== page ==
The more common, the more effective avenue of grace within the plan and purposes of God is personal evangelism and discipleship at home. It all starts at home. In fact, think about this, the years we spend bringing our children up, attending church together, gathering around a family altar, taking moments of strategic conversation as life unfolds, it is those years that afford us the longest opportunity to do the deepest work in the next generation. I hear a lot about the next generation, on how to reach them. Why don’t we begin at home? It all starts at home. It affords us the longest opportunity to do the deepest work in the next generation.
The home is, I think this text, another text will show, the home always has been the front line of world missions. Evangelism and discipleship start in the home. The family unit consisting of father, mother, and child is the greatest educational agency God has ordained for the reaching of mankind with the gospel. As dedicated Christian parents, we need to do whatever we can, whenever we can, to help our family become friends and followers of Jesus Christ. Write down Deuteronomy four, verse nine. Write down Deuteronomy six, verses four to nine. In Deuteronomy six, the families of Israel are encouraged to teach their children the law of God when they’re sitting down, when they’re out and about doing life together.
Listen to these words from CH Spurgeon. We deeply want a revival of domestic religion. The Christian family was the bulwark of godliness in the days of the Puritans. But in these evil times, hundreds of families of so-called Christians have no family worship and no wholesome instruction or discipline. How can we hope to see the kingdom of the Lord advance when his own disciples are not discipling their own sons and daughter? I hope that’s not true of us. We need a revival of domestic religion. We need to rebuild the broken altars of family worship. We need fathers and mothers, and especially fathers, intentionally discipling their children toward becoming disciples of Christ and spiritual warriors.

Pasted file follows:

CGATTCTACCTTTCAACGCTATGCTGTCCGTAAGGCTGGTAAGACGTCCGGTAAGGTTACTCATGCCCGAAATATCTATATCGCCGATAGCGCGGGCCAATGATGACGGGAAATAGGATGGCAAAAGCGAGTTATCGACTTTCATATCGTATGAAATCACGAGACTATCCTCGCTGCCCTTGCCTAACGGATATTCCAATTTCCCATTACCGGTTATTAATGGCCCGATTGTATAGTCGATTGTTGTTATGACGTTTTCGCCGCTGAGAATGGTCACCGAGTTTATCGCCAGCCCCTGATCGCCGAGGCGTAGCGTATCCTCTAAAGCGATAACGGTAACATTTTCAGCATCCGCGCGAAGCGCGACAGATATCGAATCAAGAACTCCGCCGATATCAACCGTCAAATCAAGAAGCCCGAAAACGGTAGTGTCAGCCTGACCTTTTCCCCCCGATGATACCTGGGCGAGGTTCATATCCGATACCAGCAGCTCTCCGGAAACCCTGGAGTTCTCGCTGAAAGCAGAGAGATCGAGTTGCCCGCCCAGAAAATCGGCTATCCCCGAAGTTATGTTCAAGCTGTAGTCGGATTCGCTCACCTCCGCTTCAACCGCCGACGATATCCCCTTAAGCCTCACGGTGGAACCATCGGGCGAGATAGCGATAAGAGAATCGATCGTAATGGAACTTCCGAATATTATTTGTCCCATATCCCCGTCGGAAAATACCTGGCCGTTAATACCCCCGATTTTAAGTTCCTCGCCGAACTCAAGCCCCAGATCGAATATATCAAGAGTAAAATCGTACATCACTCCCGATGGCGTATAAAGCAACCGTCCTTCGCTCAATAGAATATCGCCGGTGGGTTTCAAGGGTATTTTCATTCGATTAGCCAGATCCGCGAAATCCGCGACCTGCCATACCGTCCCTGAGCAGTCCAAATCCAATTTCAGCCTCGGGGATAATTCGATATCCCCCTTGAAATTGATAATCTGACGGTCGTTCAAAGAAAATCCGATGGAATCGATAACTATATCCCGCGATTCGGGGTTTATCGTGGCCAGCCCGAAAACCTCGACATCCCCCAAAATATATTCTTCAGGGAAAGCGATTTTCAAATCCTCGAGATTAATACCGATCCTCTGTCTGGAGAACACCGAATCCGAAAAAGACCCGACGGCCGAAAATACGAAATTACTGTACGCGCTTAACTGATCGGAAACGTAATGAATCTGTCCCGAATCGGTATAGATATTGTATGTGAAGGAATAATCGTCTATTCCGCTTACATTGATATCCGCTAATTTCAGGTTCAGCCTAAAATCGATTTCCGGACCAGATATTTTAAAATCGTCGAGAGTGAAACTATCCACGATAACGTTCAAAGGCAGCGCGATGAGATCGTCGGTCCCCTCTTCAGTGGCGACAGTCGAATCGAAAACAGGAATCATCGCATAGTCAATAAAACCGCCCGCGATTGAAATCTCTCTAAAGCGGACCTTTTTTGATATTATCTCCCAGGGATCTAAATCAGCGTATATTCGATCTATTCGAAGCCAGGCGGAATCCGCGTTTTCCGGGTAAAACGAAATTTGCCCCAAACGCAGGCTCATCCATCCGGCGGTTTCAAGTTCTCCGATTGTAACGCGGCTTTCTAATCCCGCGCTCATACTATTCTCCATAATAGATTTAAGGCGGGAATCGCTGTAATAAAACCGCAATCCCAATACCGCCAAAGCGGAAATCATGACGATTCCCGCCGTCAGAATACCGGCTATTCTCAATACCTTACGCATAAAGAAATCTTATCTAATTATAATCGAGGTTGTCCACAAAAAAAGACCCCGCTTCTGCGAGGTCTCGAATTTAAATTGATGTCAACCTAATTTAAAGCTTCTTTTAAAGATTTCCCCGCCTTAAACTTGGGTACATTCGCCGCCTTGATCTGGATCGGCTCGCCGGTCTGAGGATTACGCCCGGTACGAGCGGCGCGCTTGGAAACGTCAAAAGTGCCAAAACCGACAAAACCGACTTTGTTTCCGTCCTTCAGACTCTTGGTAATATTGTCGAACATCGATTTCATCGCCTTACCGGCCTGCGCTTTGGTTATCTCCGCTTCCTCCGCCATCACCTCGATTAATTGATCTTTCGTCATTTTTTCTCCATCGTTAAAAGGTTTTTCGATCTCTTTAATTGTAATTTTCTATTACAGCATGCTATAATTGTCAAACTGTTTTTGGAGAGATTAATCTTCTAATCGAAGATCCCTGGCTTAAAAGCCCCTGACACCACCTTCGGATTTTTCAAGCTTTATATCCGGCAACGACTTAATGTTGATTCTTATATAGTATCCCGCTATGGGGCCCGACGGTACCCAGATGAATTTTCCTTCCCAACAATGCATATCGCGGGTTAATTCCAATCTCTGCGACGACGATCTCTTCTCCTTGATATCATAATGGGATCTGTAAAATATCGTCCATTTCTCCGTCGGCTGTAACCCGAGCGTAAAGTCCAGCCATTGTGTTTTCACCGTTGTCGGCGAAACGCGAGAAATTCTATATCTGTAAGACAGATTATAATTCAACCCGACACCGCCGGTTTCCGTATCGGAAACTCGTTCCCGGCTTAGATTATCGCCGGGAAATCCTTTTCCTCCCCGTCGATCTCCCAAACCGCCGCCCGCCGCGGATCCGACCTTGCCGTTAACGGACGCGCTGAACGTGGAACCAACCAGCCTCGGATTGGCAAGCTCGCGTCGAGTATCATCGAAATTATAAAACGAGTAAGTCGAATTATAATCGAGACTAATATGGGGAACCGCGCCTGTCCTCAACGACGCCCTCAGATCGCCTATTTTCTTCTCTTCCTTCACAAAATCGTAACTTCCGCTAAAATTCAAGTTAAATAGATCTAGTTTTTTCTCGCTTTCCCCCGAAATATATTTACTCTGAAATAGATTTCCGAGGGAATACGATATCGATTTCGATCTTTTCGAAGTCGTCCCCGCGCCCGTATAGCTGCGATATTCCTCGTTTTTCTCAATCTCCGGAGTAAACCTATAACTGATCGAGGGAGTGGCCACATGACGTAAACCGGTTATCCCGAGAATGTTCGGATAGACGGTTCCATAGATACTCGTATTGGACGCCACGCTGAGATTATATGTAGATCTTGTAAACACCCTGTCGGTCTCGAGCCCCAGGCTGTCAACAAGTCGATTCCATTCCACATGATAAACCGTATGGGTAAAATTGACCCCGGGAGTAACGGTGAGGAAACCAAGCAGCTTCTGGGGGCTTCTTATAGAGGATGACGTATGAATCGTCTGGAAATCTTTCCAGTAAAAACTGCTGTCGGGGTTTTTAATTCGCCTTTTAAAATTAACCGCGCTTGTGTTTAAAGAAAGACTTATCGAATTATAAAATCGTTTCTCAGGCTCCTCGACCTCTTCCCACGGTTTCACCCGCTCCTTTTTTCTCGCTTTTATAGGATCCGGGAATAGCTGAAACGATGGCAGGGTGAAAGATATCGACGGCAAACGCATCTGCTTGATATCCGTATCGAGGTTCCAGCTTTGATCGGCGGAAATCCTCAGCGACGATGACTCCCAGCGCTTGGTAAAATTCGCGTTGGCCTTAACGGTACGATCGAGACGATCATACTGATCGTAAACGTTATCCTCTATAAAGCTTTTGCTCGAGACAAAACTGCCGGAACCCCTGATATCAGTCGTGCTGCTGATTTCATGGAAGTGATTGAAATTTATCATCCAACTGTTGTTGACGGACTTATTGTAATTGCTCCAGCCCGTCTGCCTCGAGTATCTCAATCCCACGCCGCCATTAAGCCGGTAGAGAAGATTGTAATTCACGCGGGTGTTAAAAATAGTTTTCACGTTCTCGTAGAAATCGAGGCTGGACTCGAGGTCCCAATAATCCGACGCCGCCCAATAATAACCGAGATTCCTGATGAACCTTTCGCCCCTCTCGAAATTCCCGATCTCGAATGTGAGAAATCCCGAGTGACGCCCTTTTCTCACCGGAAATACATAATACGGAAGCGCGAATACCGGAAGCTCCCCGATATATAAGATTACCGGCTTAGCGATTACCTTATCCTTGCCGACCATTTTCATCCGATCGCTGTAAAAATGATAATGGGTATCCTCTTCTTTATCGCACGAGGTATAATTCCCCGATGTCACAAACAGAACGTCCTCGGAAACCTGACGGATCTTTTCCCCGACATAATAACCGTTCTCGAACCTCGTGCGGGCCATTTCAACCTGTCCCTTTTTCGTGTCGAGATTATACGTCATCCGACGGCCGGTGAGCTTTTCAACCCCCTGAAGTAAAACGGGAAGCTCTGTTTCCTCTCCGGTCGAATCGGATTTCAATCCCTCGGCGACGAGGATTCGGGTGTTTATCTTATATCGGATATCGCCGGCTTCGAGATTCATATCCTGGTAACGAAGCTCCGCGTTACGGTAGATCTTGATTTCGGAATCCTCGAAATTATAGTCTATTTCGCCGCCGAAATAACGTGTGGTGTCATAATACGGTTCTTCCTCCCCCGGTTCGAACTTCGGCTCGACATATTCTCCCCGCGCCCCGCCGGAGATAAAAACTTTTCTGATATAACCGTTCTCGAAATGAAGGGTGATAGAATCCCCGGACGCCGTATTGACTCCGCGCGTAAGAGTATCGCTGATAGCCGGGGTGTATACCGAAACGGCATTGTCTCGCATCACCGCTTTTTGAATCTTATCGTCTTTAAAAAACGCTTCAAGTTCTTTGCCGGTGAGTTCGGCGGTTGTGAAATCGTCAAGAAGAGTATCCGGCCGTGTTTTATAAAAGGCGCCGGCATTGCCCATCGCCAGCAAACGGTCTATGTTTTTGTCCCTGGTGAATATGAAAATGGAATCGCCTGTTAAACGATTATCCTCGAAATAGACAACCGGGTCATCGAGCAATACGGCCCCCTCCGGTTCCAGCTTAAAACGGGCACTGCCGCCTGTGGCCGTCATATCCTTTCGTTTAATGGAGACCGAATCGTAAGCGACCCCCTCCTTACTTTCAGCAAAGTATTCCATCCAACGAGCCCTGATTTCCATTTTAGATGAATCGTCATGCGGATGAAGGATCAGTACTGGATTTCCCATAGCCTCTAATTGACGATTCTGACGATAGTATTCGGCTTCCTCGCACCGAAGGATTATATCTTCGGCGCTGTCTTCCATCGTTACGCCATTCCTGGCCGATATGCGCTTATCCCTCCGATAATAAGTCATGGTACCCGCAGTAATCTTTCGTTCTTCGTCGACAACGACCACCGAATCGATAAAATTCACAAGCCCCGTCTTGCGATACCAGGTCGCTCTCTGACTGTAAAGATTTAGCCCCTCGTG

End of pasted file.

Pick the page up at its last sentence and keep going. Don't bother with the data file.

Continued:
I just finished a book I’d commend to you, Family Discipleship by Matt Chandler and another author. In the book, Matt Chandler says this. Making disciples at home is not one more thing to add to your list of parental tasks. It’s the thing, the primary mission and calling that should undergird every single interaction your family is fortunate enough to have. That may seem like hyperbole, but we are trying our best not to do you the disservice of understanding just how significant family discipleship is in the home.
To quote Jonathan Edwards, every Christian family ought to be as it were, a little church. I agree with all of those statements. And I want us to feel the urgency and I want us to carry the burden. We need a revival of domestic religion. As we think about our nation and all that it faces in the wrong direction it’s going in and we cry for revival and we cry for reformation, let’s draw a circle around ourselves. Let’s draw a circle around our families and say, “Lord, let it begin here. Let it begin here.” With a marriage that preaches the gospel, with children that obey, with fathers that disciple.
With that in mind, let’s come to chapter six and verse four. Because here, the domestic missional perspective is reinforced. Fathers do not provoke your children to wrath but bring them up in the training and admonition of the Lord. Here, Paul instructs fathers to disciple their children in the favor and fear of God. Here, Paul instructs fathers to give their children a decidedly and distinctly Christian upbringing. That will be your greatest legacy, giving them the gospel, giving them a hunger and a thirst for righteousness. Here, Paul instructs fathers to give spiritual oversight to their homes and to exercise diligent guardianship of their children’s souls.